Wanting to celebrate Halloween this year, you could of course have watched some of the tepid old horror films on DSTV. But to really have your blood chilled, you should have watched, on Sky News, the broadcast trial of Dr Conrad Murray for his deplorable role in the death of Michael Jackson.
The prosecution case was brilliantly constructed and delivered, by a highly competent pair of prosecutors and some outstanding witnesses. This should be available on DVD to train lawyers and witnesses. In contrast, the defence has been chaotic, illustrating how not to do it. The lawyers were clumsy and plodding, defiantly ignoring repeated rulings about their questions being out of order. Like some dismal lawyers I've experienced, they repeated themselves as though if they asked a question often enough, eventually the witness would give them the answer they wanted.
Contempt and sneaky games
The judge has been extraordinarily patient and indulgent with them - some judges I've testified before would have jailed the lot of them for contempt of court weeks ago. But even his patience is wearing thin. The star defence witness, Dr Paul White, will shortly face a contempt hearing for making rude remarks in court, and speaking to journalists despite the instruction not to do so. Then he was fined $1000 for even worse misconduct. The defence, hoping not to have Murray testify, have been trying to sneak in further self-serving comments from Murray through naive witnesses such as Dr White.
As an expert witness, I have the privilege of stating my opinion about the facts of the case which are in evidence; other witnesses must stick to the facts of what they saw and did. They may not testify (except in some very special circumstances) about what anyone else said - that's hearsay, and rejected. As a doctor I may testify as to what a patient told me (say, about their headaches) without this being excluded as hearsay, because taking a medical history is integral to my professional expertise.
But where the accused chooses not to testify (avoiding the risks of cross-examination or facing evidence that contradicts his claims) he may not abuse the role of his own expert witness by chatting to that person, so his claims can be sneaked into court within the expert's evidence, without being accessible for testing by cross examination. An ethical expert witness would be extremely careful to try to avoid this happening. Dr White fell into this trap.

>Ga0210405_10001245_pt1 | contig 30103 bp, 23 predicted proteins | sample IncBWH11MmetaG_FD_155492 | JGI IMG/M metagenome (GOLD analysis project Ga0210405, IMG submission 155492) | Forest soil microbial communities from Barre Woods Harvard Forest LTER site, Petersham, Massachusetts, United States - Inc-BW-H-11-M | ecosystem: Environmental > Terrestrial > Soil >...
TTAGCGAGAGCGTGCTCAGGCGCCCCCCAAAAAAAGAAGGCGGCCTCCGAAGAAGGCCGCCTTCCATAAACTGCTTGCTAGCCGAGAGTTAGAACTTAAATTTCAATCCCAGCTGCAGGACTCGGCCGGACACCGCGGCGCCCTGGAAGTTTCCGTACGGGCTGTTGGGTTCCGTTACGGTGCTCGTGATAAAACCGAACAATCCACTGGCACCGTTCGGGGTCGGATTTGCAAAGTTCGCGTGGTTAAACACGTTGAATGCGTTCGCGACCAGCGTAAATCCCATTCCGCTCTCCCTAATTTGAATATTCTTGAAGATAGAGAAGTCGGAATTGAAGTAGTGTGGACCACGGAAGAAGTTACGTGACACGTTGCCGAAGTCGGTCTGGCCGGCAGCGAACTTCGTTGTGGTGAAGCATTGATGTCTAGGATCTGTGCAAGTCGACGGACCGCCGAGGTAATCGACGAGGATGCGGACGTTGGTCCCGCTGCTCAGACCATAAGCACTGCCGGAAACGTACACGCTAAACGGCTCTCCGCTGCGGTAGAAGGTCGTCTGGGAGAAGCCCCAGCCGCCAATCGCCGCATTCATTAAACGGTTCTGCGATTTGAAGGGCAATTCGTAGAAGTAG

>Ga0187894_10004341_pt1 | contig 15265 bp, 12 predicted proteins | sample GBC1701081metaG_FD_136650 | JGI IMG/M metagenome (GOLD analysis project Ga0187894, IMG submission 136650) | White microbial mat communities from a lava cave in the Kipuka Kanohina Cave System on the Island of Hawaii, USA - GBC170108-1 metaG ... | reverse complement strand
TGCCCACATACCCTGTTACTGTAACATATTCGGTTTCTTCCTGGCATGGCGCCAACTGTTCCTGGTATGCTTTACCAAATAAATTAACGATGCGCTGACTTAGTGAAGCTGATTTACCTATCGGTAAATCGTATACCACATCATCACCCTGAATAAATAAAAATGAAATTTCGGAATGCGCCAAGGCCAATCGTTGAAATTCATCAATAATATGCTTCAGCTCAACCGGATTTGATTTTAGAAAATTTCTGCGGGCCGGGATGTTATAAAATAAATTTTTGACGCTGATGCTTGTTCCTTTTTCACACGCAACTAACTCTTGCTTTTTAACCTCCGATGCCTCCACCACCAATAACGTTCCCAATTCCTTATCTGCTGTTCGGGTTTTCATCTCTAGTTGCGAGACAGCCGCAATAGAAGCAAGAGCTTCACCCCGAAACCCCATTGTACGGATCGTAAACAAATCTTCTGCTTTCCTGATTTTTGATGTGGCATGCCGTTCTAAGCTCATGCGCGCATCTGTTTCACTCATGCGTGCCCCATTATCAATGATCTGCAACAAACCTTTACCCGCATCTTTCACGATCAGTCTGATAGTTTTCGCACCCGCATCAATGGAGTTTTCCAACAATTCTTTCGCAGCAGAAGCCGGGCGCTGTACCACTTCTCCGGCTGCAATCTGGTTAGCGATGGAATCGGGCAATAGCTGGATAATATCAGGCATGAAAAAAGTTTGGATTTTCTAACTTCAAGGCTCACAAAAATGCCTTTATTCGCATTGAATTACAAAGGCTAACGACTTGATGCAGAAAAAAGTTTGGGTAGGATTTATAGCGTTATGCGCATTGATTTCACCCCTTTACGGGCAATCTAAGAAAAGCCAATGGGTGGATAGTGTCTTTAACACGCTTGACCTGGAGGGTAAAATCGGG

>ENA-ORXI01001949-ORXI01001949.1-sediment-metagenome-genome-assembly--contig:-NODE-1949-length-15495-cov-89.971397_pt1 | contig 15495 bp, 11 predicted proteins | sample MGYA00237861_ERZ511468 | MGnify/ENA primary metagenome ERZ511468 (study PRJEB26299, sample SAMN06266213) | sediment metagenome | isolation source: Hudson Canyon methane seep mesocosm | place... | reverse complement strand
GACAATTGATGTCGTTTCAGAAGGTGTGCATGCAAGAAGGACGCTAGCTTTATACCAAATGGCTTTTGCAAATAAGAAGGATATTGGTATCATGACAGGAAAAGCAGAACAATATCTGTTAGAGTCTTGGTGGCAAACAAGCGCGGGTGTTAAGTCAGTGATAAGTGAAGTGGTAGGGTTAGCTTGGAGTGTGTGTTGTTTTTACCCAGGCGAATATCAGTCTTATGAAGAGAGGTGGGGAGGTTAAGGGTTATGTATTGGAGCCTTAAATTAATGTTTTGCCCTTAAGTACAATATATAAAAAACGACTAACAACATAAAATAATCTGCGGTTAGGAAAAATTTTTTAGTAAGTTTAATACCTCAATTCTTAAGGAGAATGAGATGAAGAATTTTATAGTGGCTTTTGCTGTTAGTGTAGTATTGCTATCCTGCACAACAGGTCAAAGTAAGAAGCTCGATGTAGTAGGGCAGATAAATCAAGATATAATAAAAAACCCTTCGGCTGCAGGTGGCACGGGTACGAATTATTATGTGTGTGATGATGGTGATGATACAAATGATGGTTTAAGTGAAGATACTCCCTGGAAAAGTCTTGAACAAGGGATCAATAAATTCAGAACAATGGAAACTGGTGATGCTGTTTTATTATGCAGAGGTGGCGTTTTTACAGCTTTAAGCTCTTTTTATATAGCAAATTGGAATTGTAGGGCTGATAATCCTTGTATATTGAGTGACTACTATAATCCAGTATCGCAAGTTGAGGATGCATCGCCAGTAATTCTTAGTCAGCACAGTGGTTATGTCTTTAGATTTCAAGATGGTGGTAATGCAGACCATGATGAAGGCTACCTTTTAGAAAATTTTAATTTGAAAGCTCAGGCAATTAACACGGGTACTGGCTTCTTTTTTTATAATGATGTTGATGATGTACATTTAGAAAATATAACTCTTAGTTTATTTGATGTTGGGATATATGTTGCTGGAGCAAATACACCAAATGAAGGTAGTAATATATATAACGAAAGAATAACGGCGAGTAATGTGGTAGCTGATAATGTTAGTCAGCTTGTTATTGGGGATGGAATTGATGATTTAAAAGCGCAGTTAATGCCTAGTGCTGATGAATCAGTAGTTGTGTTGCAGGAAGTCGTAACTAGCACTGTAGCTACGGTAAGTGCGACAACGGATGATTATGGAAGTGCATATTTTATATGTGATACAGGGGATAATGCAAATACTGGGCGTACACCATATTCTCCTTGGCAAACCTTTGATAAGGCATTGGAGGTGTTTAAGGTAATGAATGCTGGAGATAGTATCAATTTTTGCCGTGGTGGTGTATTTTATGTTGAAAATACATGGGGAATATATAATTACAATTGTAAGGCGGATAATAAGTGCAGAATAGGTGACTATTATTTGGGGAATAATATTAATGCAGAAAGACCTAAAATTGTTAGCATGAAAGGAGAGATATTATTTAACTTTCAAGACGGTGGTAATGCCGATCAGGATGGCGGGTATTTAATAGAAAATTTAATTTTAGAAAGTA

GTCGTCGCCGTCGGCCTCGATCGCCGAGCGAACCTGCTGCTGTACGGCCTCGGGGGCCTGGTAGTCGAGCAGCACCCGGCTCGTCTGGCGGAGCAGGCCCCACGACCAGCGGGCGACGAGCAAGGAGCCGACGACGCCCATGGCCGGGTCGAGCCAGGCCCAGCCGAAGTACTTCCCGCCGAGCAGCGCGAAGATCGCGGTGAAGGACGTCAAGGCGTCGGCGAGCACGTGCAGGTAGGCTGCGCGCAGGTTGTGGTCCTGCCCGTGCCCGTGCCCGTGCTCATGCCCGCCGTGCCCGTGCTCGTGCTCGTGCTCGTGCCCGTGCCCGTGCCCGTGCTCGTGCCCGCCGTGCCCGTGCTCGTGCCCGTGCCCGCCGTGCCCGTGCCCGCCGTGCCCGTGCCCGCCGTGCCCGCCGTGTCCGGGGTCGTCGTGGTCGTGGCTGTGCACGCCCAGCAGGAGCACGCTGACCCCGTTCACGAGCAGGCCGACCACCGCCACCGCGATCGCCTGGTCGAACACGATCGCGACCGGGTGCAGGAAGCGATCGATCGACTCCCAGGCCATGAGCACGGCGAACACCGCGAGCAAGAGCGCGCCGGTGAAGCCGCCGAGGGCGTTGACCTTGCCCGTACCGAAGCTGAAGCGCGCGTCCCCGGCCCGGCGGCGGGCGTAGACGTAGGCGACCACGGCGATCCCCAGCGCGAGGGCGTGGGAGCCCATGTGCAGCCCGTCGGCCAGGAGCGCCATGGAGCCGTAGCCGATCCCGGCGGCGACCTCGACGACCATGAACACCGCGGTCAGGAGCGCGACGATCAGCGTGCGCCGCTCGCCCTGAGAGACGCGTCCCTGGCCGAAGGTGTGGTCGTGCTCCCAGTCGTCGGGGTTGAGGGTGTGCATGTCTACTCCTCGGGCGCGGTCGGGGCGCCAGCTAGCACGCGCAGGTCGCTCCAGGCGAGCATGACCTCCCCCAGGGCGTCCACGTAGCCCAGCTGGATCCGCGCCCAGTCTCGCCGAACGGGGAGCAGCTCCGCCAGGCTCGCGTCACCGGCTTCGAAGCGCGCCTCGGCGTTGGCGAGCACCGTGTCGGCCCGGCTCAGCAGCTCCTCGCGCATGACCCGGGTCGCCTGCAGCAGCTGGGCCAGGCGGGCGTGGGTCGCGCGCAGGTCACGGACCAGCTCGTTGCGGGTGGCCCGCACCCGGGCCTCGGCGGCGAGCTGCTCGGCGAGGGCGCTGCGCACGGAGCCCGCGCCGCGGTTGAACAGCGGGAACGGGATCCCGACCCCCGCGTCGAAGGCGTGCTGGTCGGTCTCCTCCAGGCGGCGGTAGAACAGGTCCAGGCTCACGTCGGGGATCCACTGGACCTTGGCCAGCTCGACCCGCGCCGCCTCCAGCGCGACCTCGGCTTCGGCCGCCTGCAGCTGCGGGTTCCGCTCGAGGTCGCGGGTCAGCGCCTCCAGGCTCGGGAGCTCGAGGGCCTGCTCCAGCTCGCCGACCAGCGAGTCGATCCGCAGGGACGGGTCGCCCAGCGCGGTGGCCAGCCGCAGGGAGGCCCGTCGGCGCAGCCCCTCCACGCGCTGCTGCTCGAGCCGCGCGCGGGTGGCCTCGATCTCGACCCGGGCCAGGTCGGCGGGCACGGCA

Total loss of credibility
White has a good CV and has had a successful career with some mild prestige. But he seems willing to throw this all away for the sake of Dr Murray, to whom he shows far too much personal fondness, and to defend propofol, a drug to which he also has too strong an emotional attachment. He seems to be ready to go alarmingly far to defend both of these.
Cross-examined, he regularly defended the indefensible. For instance, he suggested that medical records are unnecessary except for medico-legal reasons or billing. He trembled on the brink of placing himself in serious question as an ethical practitioner, only drawing back from the brink when some of the worst examples of Murray's crass negligence were applied to him. He struggled to avoid criticising Murray's awesome sequence of dereliction and carelessness, and only in self-protection agreed that he himself would not have behaved in the same way.
He was wildly evasive, ducking and diving, avoiding giving a straight answer whenever he could get away with this. He would elaborately answer a question he had not been asked, while ignoring the real question. When any witness is this evasive and shifty, it defeats his purposes; it becomes hard to believe anything he says. After listening to Dr White for an hour, if he told us it was raining outside, I wouldn't pick up my umbrella.